In talking last night, both Charlie and I agreed what we saw was a pre-spawn event rather than a true spawn and therefore we would fish these carp just like an angler fishes pre-spawn bass. However, if our conclusion was wrong then we'd be fishing true spawn carp when it's best to leave them be as they try to fulfill a natural instinct.
At the noon hour today the wind was brisk but didn't seem all that much so I'd already made up my mind to hit Rock Creek in a couple of hours. Upon arriving at the creek I discovered there wasn't a single carp at the spillway entrance which reinforced by belief that this truly was a pre-spawn happening.
Within the first five minutes of fishing I turned the head of a carp. As I set the hook and the line grew tight, this carp did a series of somersaults and snap my leader and tippet connection. I was using the same leader I had to rebuild last week using 4X tippet and it simply didn't hold today. The carp also claimed two new flies that I tied two nights ago - a crawdad with a San Juan worm-ball as a trailer.
I rebuilt a make-shift leader and tied on a counter-weighted San Juan worm-ball but today the carp seemed indifferent to this present. Next came a size 8 crawdad pattern tied mainly out of pheasant tail fibers.
Hook-up number two would come shortly and this chap would come to hand. I'd left my camera tripod downstream and had to snap this photo on the cheesy. He was quite the fighter for a twenty inch fish.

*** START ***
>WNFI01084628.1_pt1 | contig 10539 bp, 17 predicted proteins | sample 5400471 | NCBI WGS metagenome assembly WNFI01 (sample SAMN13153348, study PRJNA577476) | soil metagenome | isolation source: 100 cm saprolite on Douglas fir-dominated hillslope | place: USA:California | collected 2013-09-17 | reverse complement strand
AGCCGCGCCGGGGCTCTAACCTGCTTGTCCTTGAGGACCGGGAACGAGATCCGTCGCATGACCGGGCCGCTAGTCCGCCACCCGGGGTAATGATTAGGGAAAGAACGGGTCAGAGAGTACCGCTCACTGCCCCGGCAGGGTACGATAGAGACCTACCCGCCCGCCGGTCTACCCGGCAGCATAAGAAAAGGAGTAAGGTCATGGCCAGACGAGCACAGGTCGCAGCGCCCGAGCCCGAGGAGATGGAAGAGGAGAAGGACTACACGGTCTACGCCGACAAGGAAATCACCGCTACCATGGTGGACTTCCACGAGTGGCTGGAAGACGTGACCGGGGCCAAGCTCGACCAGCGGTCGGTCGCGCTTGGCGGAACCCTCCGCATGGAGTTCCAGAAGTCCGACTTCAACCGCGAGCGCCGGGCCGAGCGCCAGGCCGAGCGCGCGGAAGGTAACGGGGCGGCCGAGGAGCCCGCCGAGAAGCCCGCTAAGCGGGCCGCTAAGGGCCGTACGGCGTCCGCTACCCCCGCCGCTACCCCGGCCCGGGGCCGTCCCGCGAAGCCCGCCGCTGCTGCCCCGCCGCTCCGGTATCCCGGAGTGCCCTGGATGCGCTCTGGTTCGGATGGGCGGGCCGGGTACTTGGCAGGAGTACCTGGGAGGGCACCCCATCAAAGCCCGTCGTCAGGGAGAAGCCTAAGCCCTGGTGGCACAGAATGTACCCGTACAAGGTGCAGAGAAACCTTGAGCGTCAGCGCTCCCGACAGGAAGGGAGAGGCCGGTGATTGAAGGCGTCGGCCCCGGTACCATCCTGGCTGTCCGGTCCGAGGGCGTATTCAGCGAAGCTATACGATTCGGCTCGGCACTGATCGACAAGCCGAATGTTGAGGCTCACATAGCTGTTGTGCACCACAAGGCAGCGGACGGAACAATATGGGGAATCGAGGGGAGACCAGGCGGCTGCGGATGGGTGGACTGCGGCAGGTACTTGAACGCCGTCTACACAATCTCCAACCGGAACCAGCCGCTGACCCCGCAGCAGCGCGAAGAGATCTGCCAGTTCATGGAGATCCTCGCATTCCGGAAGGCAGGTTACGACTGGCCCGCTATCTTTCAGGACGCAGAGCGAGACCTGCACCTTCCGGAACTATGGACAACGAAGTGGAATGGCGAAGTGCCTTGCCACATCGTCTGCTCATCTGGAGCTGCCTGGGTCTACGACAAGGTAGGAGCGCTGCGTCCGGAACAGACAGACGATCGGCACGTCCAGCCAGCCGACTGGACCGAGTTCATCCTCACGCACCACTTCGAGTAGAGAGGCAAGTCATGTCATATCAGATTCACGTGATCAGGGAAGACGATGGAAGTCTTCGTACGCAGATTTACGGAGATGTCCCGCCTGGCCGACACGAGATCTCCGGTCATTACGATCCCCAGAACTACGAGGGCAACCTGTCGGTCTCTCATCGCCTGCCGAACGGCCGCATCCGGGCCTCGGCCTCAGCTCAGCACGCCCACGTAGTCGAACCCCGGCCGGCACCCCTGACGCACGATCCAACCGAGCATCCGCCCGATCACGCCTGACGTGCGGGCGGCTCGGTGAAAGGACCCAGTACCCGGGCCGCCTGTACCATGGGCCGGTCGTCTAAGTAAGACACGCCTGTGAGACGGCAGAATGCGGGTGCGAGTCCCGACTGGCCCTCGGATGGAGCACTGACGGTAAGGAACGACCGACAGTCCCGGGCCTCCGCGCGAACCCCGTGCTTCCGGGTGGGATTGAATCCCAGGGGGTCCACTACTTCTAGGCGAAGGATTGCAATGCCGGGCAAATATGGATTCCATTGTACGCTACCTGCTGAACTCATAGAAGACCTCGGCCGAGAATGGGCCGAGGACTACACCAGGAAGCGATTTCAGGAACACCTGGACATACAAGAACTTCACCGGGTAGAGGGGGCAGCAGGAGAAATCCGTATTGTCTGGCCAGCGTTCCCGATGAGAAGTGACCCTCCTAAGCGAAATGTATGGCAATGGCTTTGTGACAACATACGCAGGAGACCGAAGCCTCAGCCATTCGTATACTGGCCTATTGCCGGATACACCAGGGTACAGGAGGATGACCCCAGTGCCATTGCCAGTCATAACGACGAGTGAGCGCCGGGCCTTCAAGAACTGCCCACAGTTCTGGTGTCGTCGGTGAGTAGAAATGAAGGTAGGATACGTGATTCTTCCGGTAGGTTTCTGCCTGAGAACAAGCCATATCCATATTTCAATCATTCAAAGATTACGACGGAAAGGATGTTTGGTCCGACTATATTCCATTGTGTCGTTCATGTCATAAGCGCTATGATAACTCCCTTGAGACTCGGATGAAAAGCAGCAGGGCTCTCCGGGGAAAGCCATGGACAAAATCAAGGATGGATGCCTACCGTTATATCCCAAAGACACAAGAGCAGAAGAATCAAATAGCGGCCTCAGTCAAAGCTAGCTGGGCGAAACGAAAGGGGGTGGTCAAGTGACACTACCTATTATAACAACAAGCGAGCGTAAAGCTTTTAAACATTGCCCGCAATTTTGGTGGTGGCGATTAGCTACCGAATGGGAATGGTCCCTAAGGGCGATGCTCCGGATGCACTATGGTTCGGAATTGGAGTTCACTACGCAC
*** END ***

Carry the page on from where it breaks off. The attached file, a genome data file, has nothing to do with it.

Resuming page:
Another warrior carp would follow shortly and he too was a good fighter almost identical in size to the first one.
With each passing minute the wind seemed to increase and conditions deteriorate. Within thirty minutes the surface of the creek was covered with blossoms and tender young leaves. I was having to clear my fly of debris with every third or so cast. Facing the sun that was sinking lower in the west created more and more glare. Seeing the takes was becoming most difficult. I guess I could use all these factors as excuses but kept reminding myself that there's no such thing as a bad day of fishing and this is one of the truest things I've ever heard or read.
If there was a frustrating part of today's crusade it is the fact that I turned the head of at least a dozen carp. However, with the conditions being riffled, ever-glaring water, and a flotilla of debris on the creek... I simply couldn't see when the carp was at or on the fly... and I missed a lot of opportunities.
Hopefully the wind will lay low in the next several days and a return to this home away from home for the carp can be made.
Tuesday, April 6, 2010
The thing I like about what Charlie does is he makes observations and mental notes not only to use in his future outings, but also to share with others.